A new director, strategic goals, program evaluation and funding requests have poised technology transfer at Washington State University to achieve its full potential.

“Part of our land grant mission is to get technology out to impact the people and commerce of the state,” said Jim Petersen, WSU vice provost for research. “We actively are working to increase that impact through technology transfer.”

To begin the process, the board of the WSU Research Foundation (WSURF) completed a strategic plan in 2003. The independent nonprofit foundation was established in 1939 to manage WSU’s intellectual property — its new research or ideas that might be eligible for patenting or licensing. WSURF works hand in hand with WSU’s Office of Intellectual Property Administration (OIPA), which first evaluates WSU research for its potential in commercial markets before passing it on to WSURF.

Director oversees OIPA and WSURF
Among the goals of the strategic plan was hiring a new WSURF director. After a failed search in early 2004, Petersen employed a search firm to help identify and recruit outstanding candidates. This was a success, and Keith Jones was to begin work Feb. 16 as executive director of OIPA and WSURF.

“His background and enthusiasm make him an ideal person for this position,” Petersen said.

“An energized WSURF/OIPA is poised for growth under new leadership,” said Bruce Jackson, chairman of the WSURF board.

For the past five years, Jones has been responsible for eliciting faculty life science-related invention disclosures, evaluating them and helping patent, market and license them at Virginia Tech. Prior to that, he was scientific adviser to one of the largest intellectual property law firms in the country, Lyon & Lyon LLP, in San Diego, where he worked on litigation involving key patents covering plant biotechnology. He has done scientific research as well as market development of insecticides, herbicides and fungicides for Mycogen Corporation of San Diego.

Jones earned his B.S. in biology from the University Southampton, England; M.S. in plant pathology from the University of Kentucky; and Ph.D. in plant pathology from North Carolina State.

Enroute to WSU to assume his new duties, Jones e-mailed that some of his broad goals include:
• implementing a professional intellectual property management organization that is responsive to the needs of the faculty and the university
• increasing the impact of research conducted at WSU through effective commercialization.

Strategic plan and evaluation
Jones’ goals address areas of the WSURF board’s strategic plan, which seek to improve internal operations (management, business operations, assessment, staff training, service to faculty) as well as the external impact of WSU technologies on the state, region, nation and beyond. Details of the strategic plan can be found at http://wsurf5.respark.wsu.edu/gen_info/Proposal.pdf, although the various dates attached to some goals have been delayed due to the length of time required to find the new director, Petersen said.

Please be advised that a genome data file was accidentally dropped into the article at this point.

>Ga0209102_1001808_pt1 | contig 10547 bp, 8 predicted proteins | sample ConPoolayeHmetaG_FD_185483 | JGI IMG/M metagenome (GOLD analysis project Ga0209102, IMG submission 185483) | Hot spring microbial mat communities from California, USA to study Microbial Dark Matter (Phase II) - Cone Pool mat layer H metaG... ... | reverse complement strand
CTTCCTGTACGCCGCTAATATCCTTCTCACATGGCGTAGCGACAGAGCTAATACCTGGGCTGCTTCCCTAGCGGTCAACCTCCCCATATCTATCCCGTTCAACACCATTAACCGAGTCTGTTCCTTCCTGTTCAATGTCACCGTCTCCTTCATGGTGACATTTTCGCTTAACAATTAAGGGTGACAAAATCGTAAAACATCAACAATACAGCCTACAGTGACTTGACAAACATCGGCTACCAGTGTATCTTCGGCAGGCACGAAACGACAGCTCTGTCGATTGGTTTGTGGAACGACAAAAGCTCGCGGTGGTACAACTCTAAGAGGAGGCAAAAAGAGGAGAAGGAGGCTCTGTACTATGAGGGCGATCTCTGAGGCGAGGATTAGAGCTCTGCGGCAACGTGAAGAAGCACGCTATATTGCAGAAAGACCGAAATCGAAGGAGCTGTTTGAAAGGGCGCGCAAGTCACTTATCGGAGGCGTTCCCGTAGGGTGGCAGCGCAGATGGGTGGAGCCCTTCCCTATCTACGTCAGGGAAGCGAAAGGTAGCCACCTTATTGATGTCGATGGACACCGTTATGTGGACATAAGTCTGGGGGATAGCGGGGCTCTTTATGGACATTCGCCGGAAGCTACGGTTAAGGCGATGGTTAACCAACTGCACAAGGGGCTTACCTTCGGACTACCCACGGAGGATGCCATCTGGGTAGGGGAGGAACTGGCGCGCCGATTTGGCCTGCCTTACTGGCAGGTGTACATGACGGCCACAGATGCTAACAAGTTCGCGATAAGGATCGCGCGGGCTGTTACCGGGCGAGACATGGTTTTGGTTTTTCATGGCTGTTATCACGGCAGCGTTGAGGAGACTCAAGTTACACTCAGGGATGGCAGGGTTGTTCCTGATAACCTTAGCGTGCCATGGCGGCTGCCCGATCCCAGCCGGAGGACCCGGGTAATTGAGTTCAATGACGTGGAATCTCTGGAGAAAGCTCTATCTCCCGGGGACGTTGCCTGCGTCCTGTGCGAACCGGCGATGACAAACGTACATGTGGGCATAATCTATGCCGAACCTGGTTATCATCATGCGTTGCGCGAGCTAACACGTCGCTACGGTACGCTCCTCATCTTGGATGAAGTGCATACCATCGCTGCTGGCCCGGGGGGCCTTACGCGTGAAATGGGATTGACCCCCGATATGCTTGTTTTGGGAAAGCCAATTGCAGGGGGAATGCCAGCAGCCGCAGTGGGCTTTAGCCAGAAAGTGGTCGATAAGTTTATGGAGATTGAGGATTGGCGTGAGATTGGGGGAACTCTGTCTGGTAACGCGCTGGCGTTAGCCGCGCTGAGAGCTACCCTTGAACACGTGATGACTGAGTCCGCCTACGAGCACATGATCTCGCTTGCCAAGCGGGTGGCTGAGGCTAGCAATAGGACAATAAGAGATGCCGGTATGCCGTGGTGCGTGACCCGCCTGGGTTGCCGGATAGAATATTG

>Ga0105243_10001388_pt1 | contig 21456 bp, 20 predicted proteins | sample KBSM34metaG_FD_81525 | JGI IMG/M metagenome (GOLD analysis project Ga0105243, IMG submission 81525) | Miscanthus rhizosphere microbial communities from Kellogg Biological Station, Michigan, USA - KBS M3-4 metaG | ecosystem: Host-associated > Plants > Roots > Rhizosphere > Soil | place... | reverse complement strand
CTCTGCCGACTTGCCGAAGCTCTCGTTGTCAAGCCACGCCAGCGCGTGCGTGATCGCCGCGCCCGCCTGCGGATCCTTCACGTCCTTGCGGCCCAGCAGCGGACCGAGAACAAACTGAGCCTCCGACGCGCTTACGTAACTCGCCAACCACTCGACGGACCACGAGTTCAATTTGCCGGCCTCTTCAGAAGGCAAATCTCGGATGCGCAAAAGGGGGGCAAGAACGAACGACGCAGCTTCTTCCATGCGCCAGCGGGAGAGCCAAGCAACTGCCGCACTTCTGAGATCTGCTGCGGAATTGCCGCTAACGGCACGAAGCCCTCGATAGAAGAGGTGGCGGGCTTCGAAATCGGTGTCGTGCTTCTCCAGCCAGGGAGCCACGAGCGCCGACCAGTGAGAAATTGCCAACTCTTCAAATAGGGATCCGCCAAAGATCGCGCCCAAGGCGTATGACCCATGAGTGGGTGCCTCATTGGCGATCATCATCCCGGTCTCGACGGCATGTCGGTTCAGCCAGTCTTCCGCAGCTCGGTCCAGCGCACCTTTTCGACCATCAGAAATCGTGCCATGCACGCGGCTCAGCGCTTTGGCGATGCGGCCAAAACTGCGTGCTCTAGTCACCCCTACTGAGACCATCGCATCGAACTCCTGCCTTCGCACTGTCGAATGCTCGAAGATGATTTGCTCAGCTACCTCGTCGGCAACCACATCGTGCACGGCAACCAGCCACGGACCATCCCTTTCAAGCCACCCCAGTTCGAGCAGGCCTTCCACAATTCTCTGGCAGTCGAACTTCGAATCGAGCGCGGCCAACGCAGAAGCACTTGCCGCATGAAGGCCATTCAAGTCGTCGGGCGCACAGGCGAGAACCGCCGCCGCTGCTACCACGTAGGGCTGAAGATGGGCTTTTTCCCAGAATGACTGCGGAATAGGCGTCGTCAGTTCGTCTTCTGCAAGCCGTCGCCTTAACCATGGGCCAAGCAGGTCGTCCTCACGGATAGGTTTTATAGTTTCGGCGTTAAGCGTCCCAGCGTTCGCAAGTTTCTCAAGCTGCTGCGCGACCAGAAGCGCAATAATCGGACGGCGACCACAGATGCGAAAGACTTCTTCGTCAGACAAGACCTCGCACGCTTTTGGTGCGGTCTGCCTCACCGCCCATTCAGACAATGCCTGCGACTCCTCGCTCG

In addition to the strategic goals, Jones will be guided in part by findings of an evaluation completed last fall of technology transfer at WSU and six other universities. The evaluation was done by the Kauffman Foundation, which works with partners to encourage entrepreneurship across America. The foundation sought to identify ways it could best support technology commercialization.

Overall, the Kauffman Foundation was cautiously optimistic about WSU’s potential for technology transfer. This optimism was based, in part, on findings that WSU faculty are interested in commercialization of research and working with industry. They find administration supportive of these efforts.

Private commercialization and public good
Of some concern to faculty at WSU and two of the six other universities Kauffman surveyed was the question of whether collaborating with industry compromises a researcher’s ability to share work with colleagues. Similarly, at least one WSU administrator expressed concern that commercializing technologies developed at the university can make them less accessible for the public good.

“Our mission is getting technology out there for people to use, versus making a lot of money on it,” that person said.

But WSU has made little money from technology transfer, Petersen said. “As a land grant university, we tended to give our technology away.” While making research freely available is the right thing to do in some cases, he said, failing to do that has not been WSU’s problem. Rather, while some other universities make millions of dollars per year in royalties from patented or licensed inventions, WSU makes tens of thousands of dollars.

(Please see related article on this page about WSU research that explores aspects of the public/private research debate).

Joint pursuits with UW
Meanwhile, WSU and the University of Washington are jointly pursuing funding and support of its revitalized technology transfer efforts. The universities submitted a joint request for the state budget to enhance technology transfer. That request focuses on marketing technologies to companies in the state, on the development of projects to enhance technology transfer, and on enhancement of programs to facilitate the creation of companies resulting from university research.

WSU and UW also collaborated on a request for money from the U.S. Department of Commerce for a gap fund. This would support development of research projects that tend to languish in a gap — they are no longer basic enough to qualify for academic research funding, but are not developed enough to attract industry investment.

The request seeks $4 million, to be matched by state and/or private funds, for a five-year period from October 2005 through September 2010.

With these and other changes in the works at WSURF and OIPA, “I’m cautiously optimistic that we will see significantly more technology transfer at WSU,” Petersen said.